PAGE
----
The Province of Ontario recently announced three major initiatives which have the potential to result in additional significant changes to the new land use planning regime introduced last year in Ontario. Though only two initiatives are slated to proceed, all three point to the new government's interest in leveraging land use planning and municipal controls to develop efficiencies and encourage economic growth in the province.
Amendments to Growth Plan, 2017
On January 15, 2019, the Province announced amendments to the Growth Plan, 2017 (the "Plan"). The government is hoping to increase and promote economic growth; reduce congestion and provide easy access to businesses and services; build communities that maximize infrastructure investments; and balance local needs for the agricultural industry and natural areas. These aims would be achieved by attempting to provide greater flexibility and address barriers to building homes, creating jobs, attracting investment and locating infrastructure while protecting the environment.
The following is a summary of the proposed amendments.
1. Employment Planning
Stated Purpose: To protect employment lands while unlocking land for residential development.
Effect: Allows the conversion of lands within designated Employment Areas to permit non-employment uses, in advance of a municipal comprehensive review, provided that there is:
- A need;
- No adverse impact on the viability of an Employment Area or the achievement of minimum intensification and density targets;
- iii. Existing or planned infrastructure and public services in place; and
- iv. A significant number of jobs maintained.
Certain employment lands will be designated as Provincially Significant Employment Zones that can only be converted through a municipal comprehensive review.
2. Settlement Area Boundary Adjustments and Expansions
Stated Purpose: To enable local municipalities to unlock land faster for residential and commercial development, thereby supporting more jobs and housing.
Effect: Settlement Area Boundaries can be adjusted or expanded without a municipal comprehensive review under certain conditions.
Municipalities may adjust settlement area boundaries in advance of a municipal comprehensive review when:
- There is no net increase in land within the settlement areas;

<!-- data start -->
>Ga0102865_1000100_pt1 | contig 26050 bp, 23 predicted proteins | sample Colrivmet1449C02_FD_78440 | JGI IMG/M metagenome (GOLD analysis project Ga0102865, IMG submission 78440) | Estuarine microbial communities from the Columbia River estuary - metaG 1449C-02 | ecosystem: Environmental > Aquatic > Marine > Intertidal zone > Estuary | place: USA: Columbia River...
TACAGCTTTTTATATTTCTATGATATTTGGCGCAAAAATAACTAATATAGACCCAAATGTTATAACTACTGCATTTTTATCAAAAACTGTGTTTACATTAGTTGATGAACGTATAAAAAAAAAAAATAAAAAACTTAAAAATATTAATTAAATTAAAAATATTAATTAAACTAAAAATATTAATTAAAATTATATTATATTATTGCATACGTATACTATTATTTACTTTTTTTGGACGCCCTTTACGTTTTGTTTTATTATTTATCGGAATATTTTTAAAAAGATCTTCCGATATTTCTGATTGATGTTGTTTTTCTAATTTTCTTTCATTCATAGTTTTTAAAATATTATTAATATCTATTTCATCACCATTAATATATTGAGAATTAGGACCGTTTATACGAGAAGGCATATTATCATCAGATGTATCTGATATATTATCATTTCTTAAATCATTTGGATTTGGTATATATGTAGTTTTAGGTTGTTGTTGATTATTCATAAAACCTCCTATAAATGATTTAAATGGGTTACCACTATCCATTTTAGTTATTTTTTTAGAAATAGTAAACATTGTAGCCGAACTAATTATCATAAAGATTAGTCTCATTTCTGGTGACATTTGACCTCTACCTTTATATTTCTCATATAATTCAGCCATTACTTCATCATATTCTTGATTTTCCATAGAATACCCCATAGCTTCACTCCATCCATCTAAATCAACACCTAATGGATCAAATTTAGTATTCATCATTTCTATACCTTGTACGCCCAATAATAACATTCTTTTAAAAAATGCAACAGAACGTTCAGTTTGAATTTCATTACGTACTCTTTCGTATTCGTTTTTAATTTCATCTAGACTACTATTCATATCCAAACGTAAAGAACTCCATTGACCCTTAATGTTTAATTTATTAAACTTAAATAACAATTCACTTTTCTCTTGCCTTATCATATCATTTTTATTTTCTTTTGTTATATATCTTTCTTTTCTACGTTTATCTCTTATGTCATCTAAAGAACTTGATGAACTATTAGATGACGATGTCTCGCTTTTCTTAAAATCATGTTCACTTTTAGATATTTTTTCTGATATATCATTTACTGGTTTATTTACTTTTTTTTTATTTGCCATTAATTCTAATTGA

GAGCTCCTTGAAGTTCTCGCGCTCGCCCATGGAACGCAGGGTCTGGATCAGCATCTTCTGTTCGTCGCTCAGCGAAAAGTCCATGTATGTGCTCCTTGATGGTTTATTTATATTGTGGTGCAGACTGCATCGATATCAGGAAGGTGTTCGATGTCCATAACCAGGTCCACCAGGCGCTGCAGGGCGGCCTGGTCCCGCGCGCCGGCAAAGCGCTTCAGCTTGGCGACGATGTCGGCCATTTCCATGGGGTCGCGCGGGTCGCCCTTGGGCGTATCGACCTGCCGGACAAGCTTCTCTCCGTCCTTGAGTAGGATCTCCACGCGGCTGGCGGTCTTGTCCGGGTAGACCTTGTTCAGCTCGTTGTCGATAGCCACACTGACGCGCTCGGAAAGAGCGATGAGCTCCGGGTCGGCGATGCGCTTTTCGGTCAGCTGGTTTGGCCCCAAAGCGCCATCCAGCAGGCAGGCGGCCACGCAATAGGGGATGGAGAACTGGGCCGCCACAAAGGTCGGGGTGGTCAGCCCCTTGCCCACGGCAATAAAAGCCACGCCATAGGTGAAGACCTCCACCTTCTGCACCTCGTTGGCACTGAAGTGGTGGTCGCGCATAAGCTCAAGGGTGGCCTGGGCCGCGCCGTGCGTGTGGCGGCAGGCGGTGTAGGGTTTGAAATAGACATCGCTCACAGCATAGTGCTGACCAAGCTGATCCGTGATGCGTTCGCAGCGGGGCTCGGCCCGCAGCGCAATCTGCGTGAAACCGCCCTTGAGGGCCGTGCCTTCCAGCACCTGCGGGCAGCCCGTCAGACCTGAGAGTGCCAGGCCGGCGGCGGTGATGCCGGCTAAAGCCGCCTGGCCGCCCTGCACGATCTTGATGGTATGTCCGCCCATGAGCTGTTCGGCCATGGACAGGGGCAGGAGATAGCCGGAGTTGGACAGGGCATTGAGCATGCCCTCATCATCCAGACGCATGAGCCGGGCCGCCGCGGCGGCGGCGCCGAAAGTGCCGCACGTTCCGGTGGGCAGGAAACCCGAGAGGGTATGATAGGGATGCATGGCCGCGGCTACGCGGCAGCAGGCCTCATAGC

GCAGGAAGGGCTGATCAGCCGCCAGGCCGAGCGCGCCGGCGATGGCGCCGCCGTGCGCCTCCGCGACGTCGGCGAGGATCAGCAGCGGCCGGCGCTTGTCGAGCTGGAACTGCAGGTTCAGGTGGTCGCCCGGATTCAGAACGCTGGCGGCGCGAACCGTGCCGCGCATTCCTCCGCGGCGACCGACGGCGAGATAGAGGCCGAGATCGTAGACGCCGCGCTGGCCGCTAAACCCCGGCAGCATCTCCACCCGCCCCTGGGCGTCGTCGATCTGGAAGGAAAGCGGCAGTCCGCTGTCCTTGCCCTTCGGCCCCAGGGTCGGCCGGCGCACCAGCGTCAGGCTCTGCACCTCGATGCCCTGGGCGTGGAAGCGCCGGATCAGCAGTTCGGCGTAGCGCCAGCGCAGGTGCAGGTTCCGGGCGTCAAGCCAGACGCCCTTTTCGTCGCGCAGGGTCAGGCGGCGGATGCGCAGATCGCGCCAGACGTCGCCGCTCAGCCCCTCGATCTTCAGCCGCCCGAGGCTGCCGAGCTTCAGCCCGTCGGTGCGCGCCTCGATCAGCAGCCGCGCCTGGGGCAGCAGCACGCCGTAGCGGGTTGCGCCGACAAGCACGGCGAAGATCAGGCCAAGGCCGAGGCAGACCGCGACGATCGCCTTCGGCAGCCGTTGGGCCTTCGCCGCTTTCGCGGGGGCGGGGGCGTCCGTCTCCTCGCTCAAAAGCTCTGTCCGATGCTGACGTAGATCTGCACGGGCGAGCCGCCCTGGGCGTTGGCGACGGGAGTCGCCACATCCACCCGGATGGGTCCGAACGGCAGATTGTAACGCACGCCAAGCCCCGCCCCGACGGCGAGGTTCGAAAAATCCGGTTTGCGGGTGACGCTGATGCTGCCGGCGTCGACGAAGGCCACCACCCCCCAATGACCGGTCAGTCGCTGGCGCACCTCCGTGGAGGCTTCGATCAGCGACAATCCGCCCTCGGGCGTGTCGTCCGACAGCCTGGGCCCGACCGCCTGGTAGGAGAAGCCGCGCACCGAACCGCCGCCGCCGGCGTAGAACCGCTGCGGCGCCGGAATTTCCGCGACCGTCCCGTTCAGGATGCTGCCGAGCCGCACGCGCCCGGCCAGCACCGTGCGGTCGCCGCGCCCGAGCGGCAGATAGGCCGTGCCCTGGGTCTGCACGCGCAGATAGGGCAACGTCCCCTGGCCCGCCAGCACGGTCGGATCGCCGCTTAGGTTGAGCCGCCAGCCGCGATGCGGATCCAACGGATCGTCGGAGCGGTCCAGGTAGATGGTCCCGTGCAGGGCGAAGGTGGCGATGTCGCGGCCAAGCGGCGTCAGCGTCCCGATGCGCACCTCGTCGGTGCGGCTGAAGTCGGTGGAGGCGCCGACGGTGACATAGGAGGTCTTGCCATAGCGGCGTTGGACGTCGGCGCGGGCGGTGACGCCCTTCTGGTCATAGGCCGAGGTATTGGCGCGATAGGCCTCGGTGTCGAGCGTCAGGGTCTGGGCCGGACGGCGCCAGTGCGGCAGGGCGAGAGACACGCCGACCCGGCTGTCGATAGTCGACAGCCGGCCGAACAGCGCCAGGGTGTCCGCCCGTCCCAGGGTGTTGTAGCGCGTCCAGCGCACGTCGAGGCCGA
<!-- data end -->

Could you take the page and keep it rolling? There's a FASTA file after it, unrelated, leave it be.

- Adjustment would support the municipality's ability to meet intensity and density targets of the Plan;
- The location of the added lands satisfy the requirements of policy 184.108.40.206;
- The affected settlement areas are not rural settlements or in the Greenbelt Area; and
- The settlement area to which the lands would be added are serviced with sufficient reserve infrastructure capacity to service the lands.
Municipalities may expand settlement area boundaries in advance of a municipal comprehensive review where the area of the additional lands is no larger than 40 hectares, provided that:
- The added lands will be planned to achieve minimum density targets;
- The location of the added lands satisfy the requirements of policy 220.127.116.11;
- The affected settlement area is not a rural settlement or in the Greenbelt Area; and
- The settlement area is serviced with sufficient reserve infrastructure capacity to service the lands; and
- The additional lands and associated forecasted growth will be fully accounted for in the land needs assessment associated with the next municipal comprehensive review.
3. Natural Heritage and Agricultural Systems
Stated Purpose: To enable regional mapping systems that reflect local mapping realities and protect natural resources, while continuing to build the agri-food industry.
Effect: A municipality may refine provincial Natural Heritage System and Agricultural System mapping before incorporating it into their Official Plan. Existing Official Plan mapping applies until the provincial mapping is incorporated.
4. Major Transit Station Areas